You are a self-professed lover of video games—what are some of your favorites and what draws you in?
When it comes to video games, I was eleven when I started to play The Sims. I was hooked and still am. I just played The Sims 2 today and I have all The Sims series games in my computer. I love the endless possibilities in this virtual doll house. Just let your imagination fly and forget yourself into a virtual world. So much fun. My other video game loves are the Fallout, Mass Effect and Civilization series. Fallout has had the strongest impact on me. When I was in high school, I used to play Fallout 3 for eight hours after the school. I even dreamed of it all the time. That post-apocalyptic and post-industrial vibe is what really dazzled me. I used to play Fallout 1 and 2 also, so seeing everything in 3D in Fallout 3 was just breathtaking. Also, Mass Effect has an amazing sci-fi world with memorable characters, great story and ultra fun gameplay. I especially loved Mass Effect 2. And Civilization 5 I have played for so many hours! I’m pretty good at it too, haha! What’s not to love about making and expanding your very own civilization and learning a lot of real history in the process. It’s also beautifully designed. So role-playing and simulation games are my favorites. My boyfriend is more into shooters.
Are there similarities between how you approach video games/drums and the process of vegan cooking?
I’m guessing both playing drums and creating new recipes needs discipline. So they are similar in that way. To create something from start to finish and release it is very hard work but also often rewarding.
Now, onto questions about Sandra’s food!
When did you start to cook and what about the process itself kept you interested in it?
First I want to say that it’s an absolute honor to be interviewed by you. I love your blog and your beautiful photos. Thank you for having me! [ed. note: so sweet of you to say, thank you! xo]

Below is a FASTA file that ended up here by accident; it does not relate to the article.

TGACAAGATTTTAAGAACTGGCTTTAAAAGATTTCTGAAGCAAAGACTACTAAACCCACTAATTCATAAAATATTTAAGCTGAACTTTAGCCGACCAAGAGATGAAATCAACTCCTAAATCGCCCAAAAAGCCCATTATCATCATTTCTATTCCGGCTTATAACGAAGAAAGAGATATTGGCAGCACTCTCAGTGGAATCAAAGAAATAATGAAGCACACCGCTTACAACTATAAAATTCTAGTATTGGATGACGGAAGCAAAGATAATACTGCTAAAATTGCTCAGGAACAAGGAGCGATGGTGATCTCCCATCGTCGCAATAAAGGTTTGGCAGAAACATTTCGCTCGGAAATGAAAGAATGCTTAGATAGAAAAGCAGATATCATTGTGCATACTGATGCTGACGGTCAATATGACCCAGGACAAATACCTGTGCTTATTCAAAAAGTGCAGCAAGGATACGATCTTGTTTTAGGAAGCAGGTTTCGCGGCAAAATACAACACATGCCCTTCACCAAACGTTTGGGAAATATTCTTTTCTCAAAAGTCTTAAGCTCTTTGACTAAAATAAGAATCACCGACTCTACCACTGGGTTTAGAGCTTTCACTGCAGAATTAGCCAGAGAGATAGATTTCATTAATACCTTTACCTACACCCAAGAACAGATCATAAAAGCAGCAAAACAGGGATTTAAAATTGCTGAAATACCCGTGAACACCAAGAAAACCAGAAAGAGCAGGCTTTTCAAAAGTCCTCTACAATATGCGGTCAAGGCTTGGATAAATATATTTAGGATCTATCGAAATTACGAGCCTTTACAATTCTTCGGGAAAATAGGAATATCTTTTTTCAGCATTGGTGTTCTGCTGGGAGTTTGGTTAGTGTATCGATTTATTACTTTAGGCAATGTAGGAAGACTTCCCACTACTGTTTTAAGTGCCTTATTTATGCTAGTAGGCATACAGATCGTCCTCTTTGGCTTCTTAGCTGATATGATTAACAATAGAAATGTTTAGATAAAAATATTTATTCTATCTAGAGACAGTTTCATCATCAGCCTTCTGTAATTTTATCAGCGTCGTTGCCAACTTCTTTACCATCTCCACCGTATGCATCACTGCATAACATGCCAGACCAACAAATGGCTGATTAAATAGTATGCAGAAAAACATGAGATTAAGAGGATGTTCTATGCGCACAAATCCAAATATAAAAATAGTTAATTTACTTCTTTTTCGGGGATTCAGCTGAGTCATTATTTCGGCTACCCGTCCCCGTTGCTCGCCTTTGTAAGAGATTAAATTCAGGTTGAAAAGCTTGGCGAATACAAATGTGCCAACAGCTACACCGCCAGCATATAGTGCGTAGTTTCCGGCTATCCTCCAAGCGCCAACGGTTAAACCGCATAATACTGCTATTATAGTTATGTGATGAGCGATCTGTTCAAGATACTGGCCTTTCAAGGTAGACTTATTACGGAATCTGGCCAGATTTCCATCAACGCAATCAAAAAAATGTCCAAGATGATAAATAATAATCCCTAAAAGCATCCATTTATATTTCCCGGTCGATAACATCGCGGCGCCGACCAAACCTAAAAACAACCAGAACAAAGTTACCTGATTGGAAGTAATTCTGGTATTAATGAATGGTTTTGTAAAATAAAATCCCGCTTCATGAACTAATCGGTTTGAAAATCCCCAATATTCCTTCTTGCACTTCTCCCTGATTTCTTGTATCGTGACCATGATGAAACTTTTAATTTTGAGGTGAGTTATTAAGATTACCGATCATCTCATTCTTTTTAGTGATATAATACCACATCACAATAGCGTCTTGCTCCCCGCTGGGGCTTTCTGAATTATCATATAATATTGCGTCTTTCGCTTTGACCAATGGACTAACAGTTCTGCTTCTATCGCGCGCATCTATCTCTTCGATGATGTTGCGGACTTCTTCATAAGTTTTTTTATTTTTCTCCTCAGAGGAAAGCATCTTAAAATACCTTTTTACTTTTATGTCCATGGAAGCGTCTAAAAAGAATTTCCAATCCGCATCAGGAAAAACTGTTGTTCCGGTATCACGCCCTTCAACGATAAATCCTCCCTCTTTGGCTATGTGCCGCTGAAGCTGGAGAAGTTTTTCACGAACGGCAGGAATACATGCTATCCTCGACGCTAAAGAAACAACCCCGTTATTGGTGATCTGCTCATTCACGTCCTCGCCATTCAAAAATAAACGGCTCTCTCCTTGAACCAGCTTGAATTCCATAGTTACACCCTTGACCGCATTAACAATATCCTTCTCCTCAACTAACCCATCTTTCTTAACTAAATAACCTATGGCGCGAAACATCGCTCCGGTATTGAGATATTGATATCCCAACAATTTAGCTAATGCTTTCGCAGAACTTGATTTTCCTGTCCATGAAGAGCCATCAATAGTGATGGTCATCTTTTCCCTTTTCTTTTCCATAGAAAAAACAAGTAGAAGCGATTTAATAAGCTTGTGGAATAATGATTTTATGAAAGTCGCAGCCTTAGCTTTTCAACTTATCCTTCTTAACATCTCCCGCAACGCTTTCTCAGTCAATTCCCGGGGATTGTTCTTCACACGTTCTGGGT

I started to cook really early. I was about four or five years old. I was so amazed when I watched my mom making food for me, my two sisters and our dad. It instantly got my interest and soon I started with my own experiments. First I just mixed sugar with ground cinnamon and called it a dessert. Everyone had to eat my masterpiece. Then I made pan-fried potatoes. They turned pretty black, but I was so proud of myself. I constantly asked my mom what dish she was cooking and how is it made. Then when I went to my grandparents’ house, I watched how my grandma cooked. I don’t really know why it was so interesting for me. Maybe because I really loved eating, too. It was a sacred moment for me. Still is. I remember the food I ate when I was eight years old and came home from school. My mother had made a macaroni soup where she had added a bit of ketchup. It was so good! I have so many food memories like this. Thousands. And they are triggered by different smells or feelings. So food is definitely really important for me.
Describe your process of recipe development. How do you come up with fresh and new ideas on a regular basis?
Inspiration might come from a simple conversation. Someone mentions the food they loved as a kid or cooked just yesterday. Or some memories from my childhood come up. Also movies and cookbooks. Or I spot an ingredient I crave and want to cook it in a new way. Or an old recipe of mine gives a base for a new recipe. Or when I’m just hungry and let my stomach decide what it wants to eat. When I have an idea, I write it down on my phone or into my black notebook. Then I’ll think over the whole process, gather the ingredients and start to experiment. I love to nail a recipe on a first try, but sometimes I have to make it twice or more before publishing. I always have to measure the ingredients both in the metric and imperial system, because I also run a food blog in Estonian (www.taimetoit.ee). Then I taste it and give my boyfriend a taste. When he loves it, it goes. After that, I photograph it, work on the photos, write the recipe and a description, hit publish and promote it.
I just recently deleted all of my Facebook, including my pages. I just got so sick of it after all these years and I love a Facebook-free life. I don’t want to be constantly available and also the new Facebook algorithms didn’t justify the promotional part anymore. So now I promote my recipes on Pinterest and also all my e-mail subscribers get a notification every time I publish a new recipe. I also have a YouTube channel where I cook my favorite recipes.